The women disappear hurriedly, to return with an old
shotgun, covered with dust and cobwebs, and a pistol
with rusty broken springs.

Demetrio smiles.

"All right, then, let's see the money.

"Money? Money? But what money do you think a
couple of spinsters have? Spinsters alone in the
world. . . . ?"

They glance up in supplication at the nearest soldier;
but they are seized with horror. For they have just seen
the Roman soldier who crucified Our Lord in the Via
Crucis of the parish! They have seen Pancracio!

Demetrio repeats his order to search.

Once again the women disappear to return this time
with a moth-eaten wallet containing a few Huerta bills.

Demetrio smiles and without further delay calls to his
men to come in. Like hungry dogs who have sniffed their
meat, the mob bursts in, trampling down the women who
sought to bar the entrance with their bodies. Several
faint, fall to the ground; others flee in panic. The chil-
dren scream.

Pancracio is about to break the lock of a huge ward-
robe when suddenly the doors open and out comes a
man with a rifle in his hands.

"Senor Don Monico!" they all exclaim in surprise.

"Demetrio, please, don't harm me! Please don't harm
me! Please don't hurt me! You know, Senor Don Deme-
trio, I'm your friend!"

Demetrio Macias smiles slyly. "Are friends," he
asked, "usually welcomed gun in hand?"
Don Monico, in consternation, throws himself at
Demetrio's feet, clasps his knees, kisses his shoes:
"My wife! . . . My children! . . . Please, Senor Don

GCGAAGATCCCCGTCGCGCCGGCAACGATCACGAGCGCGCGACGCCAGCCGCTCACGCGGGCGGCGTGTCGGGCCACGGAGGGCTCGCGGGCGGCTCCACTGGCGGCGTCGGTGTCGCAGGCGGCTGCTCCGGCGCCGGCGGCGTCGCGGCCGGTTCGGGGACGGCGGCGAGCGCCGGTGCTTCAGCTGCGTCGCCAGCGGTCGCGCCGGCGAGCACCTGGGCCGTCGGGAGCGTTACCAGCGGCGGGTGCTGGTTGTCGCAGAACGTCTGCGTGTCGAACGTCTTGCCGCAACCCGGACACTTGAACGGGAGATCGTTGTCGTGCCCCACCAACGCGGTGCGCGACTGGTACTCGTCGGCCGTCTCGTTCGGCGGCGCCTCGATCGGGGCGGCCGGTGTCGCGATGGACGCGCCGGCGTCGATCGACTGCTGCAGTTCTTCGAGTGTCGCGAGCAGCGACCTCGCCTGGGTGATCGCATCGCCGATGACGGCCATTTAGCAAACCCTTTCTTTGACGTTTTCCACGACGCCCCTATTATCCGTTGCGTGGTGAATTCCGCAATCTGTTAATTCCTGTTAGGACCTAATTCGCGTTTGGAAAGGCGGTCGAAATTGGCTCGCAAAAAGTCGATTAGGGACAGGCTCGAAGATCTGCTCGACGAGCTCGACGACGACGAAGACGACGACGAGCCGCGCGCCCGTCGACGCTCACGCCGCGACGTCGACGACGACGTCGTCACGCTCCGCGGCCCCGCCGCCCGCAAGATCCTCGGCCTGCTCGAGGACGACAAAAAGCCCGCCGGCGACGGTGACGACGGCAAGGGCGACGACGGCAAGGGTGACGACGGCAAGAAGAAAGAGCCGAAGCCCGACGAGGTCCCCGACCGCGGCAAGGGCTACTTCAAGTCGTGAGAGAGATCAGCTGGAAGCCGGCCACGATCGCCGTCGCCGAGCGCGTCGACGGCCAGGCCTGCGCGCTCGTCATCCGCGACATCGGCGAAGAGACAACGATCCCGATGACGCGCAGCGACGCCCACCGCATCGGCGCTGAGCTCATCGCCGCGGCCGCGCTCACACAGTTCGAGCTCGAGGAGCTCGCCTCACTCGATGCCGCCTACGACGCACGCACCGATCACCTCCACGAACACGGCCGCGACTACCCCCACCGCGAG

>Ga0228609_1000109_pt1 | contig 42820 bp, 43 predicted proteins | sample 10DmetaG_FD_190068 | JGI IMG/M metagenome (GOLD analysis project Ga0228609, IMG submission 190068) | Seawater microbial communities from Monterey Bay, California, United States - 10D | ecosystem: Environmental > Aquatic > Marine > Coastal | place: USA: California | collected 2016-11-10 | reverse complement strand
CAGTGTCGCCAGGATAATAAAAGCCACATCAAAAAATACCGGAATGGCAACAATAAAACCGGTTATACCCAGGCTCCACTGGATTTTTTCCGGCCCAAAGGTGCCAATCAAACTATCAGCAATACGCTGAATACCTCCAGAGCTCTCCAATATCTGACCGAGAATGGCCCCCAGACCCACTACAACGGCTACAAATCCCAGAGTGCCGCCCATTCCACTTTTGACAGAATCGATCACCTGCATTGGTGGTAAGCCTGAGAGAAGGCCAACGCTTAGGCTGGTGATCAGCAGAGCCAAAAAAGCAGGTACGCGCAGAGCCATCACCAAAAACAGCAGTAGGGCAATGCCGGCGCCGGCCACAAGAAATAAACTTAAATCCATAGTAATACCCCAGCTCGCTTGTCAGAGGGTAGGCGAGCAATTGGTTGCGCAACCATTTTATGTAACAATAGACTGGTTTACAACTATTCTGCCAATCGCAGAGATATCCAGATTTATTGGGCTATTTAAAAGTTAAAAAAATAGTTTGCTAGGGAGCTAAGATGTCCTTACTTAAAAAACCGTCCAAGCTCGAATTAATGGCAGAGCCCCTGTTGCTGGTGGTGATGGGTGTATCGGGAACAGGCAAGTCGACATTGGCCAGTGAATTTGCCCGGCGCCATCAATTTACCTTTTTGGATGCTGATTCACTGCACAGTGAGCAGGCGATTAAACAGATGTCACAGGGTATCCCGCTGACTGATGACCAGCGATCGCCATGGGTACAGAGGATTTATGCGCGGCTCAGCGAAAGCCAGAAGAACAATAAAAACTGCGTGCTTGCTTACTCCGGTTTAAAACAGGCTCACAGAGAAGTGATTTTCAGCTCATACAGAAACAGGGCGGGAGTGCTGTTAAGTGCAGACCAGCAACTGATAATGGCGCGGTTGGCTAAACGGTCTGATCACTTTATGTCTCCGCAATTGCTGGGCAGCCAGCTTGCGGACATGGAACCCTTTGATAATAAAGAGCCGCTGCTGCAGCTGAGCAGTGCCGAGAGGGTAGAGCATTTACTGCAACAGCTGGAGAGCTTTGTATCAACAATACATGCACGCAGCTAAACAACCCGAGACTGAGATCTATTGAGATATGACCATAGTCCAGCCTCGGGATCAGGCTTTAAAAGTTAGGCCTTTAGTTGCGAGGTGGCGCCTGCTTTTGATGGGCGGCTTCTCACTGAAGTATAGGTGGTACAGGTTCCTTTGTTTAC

Demetrio, my friend!"

Demetrio with taut hand puts his gun back in the

A painful silhouette crosses his mind. He sees a
woman with a child in her arms walking over the rocks
of the sierra in the moonlight. A house in flames. . . .

"Clear out. Everybody outside!" he orders darkly.

His staff obeys. Monico and the ladies kiss his hands,
weeping with gratitude. The mob in the street, talking
and laughing, stands waiting for the general's permission
to ransack the cacique's house.

"I know where they've buried their money but I won't
tell," says a youngster with a basket in his hands.

"Hm! I know the right place, mind you," says an old
woman carrying a burlap sack to hold whatever the good
Lord will provide. "It's on top of something . . . there's
a lot of trinkets nearby and then there's a small bag
with mother-of-pearl around it. That's the thing to look

"You ain't talking sense, woman," puts in a man.
"They ain't such fools as to leave silver lying loose like
that. I'm thinking they've got it buried in the well, in a
leather bag."

The mob moves slowly; some carry ropes to tie about
their bundles, others wooden trays. The women open
out their aprons or shawls calculating their capacity. All
give thanks to Divine Providence as they wait for their
share of the booty.

When Demetrio announces that he will not allow loot-
ing and orders them to disband, the mob, disconsolate,
obeys him, and soon scatters; but there is a dull rumor
among the soldiers and no one moves from his place.

Annoyed, Demetrio repeats this order.

A young man, a recent recruit, his head turned by
drink, laughs and walks boldly toward the door. But be-
fore he has reached the threshold, a shot lays him low.
He falls like a bull pierced in the neck by the matador's
sword. Motionless, his smoking gun in his hand, Deme-
trio waits for the soldiers to withdraw.

"Set fire to the house!" he orders Luis Cervantes
when they reach their quarters.

With a curious eagerness Luis Cervantes does not trans-
mit the order but undertakes the task in person.

Two hours later when the city square was black with
smoke and enormous tongues of fire rose from Monico's
house, no one could account for the strange behavior of
the general.

The Underdogs by Mariano Azuela
General Fiction

Mexico - History - 1910-1946